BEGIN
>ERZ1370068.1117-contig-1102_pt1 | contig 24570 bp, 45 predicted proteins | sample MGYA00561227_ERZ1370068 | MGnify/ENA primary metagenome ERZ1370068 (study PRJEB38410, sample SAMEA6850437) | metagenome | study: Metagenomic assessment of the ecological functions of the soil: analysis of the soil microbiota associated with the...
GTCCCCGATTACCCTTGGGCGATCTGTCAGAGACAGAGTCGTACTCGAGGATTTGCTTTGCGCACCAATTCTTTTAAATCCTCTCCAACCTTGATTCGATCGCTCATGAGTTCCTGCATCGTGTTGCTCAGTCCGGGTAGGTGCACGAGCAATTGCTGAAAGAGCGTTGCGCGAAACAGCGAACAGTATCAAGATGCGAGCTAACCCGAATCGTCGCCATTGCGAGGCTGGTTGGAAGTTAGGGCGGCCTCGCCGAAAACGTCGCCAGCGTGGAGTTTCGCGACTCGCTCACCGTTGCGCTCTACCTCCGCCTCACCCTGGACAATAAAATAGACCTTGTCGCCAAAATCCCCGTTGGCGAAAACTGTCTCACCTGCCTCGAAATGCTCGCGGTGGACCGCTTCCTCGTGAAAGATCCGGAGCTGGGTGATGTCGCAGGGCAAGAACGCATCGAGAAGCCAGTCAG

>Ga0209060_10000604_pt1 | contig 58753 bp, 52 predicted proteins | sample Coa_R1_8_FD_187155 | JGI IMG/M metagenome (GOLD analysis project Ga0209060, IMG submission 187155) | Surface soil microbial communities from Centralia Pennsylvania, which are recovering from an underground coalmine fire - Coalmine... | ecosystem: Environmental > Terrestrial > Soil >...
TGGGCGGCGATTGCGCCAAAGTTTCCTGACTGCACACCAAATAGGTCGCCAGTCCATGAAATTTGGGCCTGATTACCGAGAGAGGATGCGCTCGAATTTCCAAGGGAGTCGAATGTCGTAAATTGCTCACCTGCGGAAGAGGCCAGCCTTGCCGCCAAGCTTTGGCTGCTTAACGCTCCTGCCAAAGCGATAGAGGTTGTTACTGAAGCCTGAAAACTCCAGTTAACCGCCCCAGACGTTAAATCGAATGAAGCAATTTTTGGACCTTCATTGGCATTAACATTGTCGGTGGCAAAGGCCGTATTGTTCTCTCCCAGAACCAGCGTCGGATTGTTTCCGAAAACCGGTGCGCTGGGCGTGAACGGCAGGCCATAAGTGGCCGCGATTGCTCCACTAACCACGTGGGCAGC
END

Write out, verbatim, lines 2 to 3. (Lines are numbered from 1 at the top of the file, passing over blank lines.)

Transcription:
GTCCCCGATTACCCTTGGGCGATCTGTCAGAGACAGAGTCGTACTCGAGGATTTGCTTTGCGCACCAATTCTTTTAAATCCTCTCCAACCTTGATTCGATCGCTCATGAGTTCCTGCATCGTGTTGCTCAGTCCGGGTAGGTGCACGAGCAATTGCTGAAAGAGCGTTGCGCGAAACAGCGAACAGTATCAAGATGCGAGCTAACCCGAATCGTCGCCATTGCGAGGCTGGTTGGAAGTTAGGGCGGCCTCGCCGAAAACGTCGCCAGCGTGGAGTTTCGCGACTCGCTCACCGTTGCGCTCTACCTCCGCCTCACCCTGGACAATAAAATAGACCTTGTCGCCAAAATCCCCGTTGGCGAAAACTGTCTCACCTGCCTCGAAATGCTCGCGGTGGACCGCTTCCTCGTGAAAGATCCGGAGCTGGGTGATGTCGCAGGGCAAGAACGCATCGAGAAGCCAGTCAG

>Ga0209060_10000604_pt1 | contig 58753 bp, 52 predicted proteins | sample Coa_R1_8_FD_187155 | JGI IMG/M metagenome (GOLD analysis project Ga0209060, IMG submission 187155) | Surface soil microbial communities from Centralia Pennsylvania, which are recovering from an underground coalmine fire - Coalmine... | ecosystem: Environmental > Terrestrial > Soil >...